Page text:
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Lizzie Borden: Pioneering feminist narratives and the power of cinema

Lizzie Borden and Jennifer Brier at Conversations at the Edge event.

Regarded as a trailblazing feminist filmmaker within the film industry, Lizzie Borden’s name is associated with stories that subvert social mores and motivate action. Over the course of her decades-long career, Borden’s dedication to social justice, diversity and inclusion has made her a prominent voice in the field.

Born and raised in Seattle, Borden’s passion for storytelling was ignited at a young age. She was deeply influenced by the works of pioneering filmmakers such as Agnès Varda, Jane C and Jean Luc Goddard, whose bold and unapologetic approach to storytelling resonated with her.

Born in Flames, Borden’s breakthrough picture, remains a seminal work in feminist cinema. The 1983 film examines issues of sexuality, racism, gender and class through the lens of a fictitious American uprising. The film was a labor of love for Borden, who overcame many obstacles to achieve her vision on a limited budget and win praise from critics. Born in Flames went on to become a cult classic, influencing a number of directors to tackle related subjects in their own works.

Borden has long been a strong supporter of inclusion and diversity in the film business. She has dedicated her career to advancing the status of marginalized voices in cinema and uses her platform to spread awareness about significant social issues, including advocacy for reproductive justice and women’s rights.

From her early inspirations to her groundbreaking movies like Born in Flames and Working Girls, Borden’s work demonstrates not just her creative talent but also her steadfast commitment to elevating the voices of those who are marginalized, underscoring the significance of her efforts in advancing diversity and inclusion in the arts.

In a conversation with the UIC Office of Diversity, Equity and Engagement (ODEE), Borden provided insight about her journey as a filmmaker, the challenges she has faced and the legacy she hopes to leave behind.

ODEE: How do you approach the complex and nuanced intersections of identities in your storytelling? What challenges have you faced in bringing these nuanced narratives to the screen?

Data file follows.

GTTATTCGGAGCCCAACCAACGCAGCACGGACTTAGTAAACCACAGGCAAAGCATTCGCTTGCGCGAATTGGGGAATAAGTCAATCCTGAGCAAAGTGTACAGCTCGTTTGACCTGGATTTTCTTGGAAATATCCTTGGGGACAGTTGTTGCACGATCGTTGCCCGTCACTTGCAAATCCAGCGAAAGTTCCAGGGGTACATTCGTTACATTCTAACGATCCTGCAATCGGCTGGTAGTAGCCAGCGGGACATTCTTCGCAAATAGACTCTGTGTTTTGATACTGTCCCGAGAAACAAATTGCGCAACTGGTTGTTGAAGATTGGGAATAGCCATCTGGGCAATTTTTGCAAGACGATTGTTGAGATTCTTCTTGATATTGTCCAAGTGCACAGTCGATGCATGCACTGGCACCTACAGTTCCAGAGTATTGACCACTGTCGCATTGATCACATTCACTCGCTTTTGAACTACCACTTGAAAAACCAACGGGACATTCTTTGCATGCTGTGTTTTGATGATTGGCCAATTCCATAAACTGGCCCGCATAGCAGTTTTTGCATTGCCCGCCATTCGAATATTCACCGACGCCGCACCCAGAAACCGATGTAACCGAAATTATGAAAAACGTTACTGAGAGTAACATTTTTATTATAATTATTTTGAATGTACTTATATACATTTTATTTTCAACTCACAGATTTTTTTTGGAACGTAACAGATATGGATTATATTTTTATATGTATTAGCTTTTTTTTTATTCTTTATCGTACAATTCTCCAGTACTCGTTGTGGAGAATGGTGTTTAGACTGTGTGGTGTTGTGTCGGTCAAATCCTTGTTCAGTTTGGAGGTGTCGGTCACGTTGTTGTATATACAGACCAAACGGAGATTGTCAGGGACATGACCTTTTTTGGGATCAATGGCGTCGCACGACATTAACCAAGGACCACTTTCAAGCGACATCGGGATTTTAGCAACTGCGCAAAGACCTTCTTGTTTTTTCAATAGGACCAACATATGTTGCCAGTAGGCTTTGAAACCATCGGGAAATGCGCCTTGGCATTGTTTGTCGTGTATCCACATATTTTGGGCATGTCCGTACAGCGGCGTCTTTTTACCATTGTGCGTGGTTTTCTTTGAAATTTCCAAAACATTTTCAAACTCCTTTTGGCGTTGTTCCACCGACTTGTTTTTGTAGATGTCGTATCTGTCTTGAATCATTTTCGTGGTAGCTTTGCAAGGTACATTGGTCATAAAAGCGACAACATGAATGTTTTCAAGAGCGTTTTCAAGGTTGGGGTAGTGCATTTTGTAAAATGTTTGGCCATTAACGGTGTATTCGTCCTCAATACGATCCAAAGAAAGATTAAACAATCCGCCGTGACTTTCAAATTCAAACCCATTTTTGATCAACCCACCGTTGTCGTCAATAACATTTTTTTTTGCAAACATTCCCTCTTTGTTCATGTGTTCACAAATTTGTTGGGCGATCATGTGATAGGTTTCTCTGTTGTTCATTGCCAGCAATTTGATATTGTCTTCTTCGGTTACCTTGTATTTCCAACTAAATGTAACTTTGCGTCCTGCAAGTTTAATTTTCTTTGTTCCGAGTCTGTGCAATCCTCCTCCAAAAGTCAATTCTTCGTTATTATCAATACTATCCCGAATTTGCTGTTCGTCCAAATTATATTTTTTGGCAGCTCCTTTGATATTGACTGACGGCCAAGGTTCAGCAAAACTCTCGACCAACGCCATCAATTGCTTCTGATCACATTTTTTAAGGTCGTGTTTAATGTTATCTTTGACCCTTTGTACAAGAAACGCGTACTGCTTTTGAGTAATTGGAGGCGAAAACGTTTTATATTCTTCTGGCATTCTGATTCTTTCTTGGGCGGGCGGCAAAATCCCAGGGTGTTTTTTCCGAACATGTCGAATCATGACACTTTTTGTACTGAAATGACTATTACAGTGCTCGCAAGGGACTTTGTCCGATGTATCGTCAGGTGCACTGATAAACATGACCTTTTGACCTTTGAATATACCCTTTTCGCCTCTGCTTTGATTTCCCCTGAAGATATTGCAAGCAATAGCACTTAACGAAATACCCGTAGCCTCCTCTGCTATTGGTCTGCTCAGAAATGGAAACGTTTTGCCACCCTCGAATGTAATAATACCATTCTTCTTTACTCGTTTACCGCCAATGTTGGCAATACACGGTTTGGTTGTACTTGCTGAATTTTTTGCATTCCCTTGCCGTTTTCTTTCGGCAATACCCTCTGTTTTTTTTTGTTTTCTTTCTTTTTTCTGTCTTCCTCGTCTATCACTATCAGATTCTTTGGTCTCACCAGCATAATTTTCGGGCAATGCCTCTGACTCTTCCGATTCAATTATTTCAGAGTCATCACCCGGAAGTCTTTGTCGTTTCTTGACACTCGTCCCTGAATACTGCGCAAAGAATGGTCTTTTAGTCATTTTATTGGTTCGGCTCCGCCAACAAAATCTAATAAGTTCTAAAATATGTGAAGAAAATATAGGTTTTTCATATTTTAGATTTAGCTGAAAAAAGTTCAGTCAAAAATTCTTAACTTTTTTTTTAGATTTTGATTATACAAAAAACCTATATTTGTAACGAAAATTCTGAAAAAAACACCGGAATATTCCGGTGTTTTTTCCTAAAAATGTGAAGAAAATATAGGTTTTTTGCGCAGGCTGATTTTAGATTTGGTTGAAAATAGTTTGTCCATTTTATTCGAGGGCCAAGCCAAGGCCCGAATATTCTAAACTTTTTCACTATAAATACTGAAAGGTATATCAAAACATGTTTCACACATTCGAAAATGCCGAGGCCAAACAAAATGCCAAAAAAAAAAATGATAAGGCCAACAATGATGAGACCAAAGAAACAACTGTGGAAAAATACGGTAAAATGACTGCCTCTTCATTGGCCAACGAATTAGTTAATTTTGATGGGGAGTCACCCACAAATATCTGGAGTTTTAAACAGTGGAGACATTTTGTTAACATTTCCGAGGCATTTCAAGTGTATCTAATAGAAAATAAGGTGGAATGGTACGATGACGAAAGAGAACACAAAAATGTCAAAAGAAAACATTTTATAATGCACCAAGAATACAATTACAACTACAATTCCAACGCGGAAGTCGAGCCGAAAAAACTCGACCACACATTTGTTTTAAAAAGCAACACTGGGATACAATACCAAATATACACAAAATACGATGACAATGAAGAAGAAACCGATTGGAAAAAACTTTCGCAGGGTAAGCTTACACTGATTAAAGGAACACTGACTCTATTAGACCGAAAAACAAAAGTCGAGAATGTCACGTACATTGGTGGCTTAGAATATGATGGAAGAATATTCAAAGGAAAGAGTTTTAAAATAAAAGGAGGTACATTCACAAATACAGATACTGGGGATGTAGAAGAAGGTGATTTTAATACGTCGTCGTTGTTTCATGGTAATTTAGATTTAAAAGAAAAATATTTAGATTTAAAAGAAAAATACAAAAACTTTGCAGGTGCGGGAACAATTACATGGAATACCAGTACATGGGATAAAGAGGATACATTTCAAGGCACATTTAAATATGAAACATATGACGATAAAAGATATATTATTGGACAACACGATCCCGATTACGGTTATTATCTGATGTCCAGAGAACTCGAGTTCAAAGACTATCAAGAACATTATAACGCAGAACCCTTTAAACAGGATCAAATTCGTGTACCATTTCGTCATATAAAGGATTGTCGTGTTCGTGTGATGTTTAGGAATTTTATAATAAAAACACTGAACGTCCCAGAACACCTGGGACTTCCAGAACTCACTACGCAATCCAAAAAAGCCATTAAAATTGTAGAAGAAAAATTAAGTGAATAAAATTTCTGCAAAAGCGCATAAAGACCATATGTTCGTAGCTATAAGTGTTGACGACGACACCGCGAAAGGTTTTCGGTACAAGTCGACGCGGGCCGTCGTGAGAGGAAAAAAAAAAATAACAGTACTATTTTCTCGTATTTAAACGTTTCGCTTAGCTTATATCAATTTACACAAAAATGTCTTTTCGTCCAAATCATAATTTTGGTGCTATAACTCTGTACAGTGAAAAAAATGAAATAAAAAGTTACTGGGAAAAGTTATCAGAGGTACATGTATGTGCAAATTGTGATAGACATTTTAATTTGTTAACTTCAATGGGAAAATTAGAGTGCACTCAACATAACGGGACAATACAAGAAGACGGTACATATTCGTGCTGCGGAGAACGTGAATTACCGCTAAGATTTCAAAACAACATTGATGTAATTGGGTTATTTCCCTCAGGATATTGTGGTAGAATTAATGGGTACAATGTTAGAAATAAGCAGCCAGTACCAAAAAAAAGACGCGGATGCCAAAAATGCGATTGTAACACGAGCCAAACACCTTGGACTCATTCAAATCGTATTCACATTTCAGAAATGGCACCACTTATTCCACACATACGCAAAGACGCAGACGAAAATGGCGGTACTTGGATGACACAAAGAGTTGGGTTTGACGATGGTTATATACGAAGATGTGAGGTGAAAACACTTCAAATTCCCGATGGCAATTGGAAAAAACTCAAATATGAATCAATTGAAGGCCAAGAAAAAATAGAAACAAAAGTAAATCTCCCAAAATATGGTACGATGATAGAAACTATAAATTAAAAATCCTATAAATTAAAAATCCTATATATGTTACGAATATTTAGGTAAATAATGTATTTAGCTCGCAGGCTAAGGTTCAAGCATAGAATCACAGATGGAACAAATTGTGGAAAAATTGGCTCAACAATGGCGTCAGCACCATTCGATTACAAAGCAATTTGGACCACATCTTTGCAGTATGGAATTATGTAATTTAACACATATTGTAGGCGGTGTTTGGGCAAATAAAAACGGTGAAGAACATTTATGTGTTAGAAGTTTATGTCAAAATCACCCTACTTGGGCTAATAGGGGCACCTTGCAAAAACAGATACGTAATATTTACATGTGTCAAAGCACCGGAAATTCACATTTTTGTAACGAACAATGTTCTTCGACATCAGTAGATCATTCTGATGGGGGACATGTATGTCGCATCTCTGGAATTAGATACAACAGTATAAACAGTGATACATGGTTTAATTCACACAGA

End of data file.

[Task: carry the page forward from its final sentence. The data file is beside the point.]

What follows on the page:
Borden: When I started making Born in Flames in the late ’70s, the word “intersectionality” had not been coined. But I came from the art world, which is kind of all white and middle class, and Born in Flames was a reaction against that. I knew I wanted to work with black women and women from all classes. Also, feminism was very radicalized by not the second wave, which was in the ’60s, but the second wave of the second wave. So it was really a reaction against what was happening. In the art world, women were treated as second-class citizens. They weren’t making as much money from their art, they weren’t respected as much and the museums did not collect their work. I was making Born in Flames only when I had enough money to shoot a shot–one day of shooting was $200 so I made it gradually. I didn’t know any black women. I had to find them. The challenge was just to keep it going, to find women who stuck with me, who would trust me, who would work with me. That was a five-year process. Later on [with Working Girls], it was how to cast working girls because the sex industry was not sexy. It was not erotic. But there was nudity. So the challenges were different for each film. Some of the challenges came from the politics of the time, some came from outside of the films and some were just about keeping a film going. Now, the challenges are very much from the patriarchy.

ODEE: What circumstances and motivations fueled your determination to make Born in Flames, and what kept you motivated throughout the process?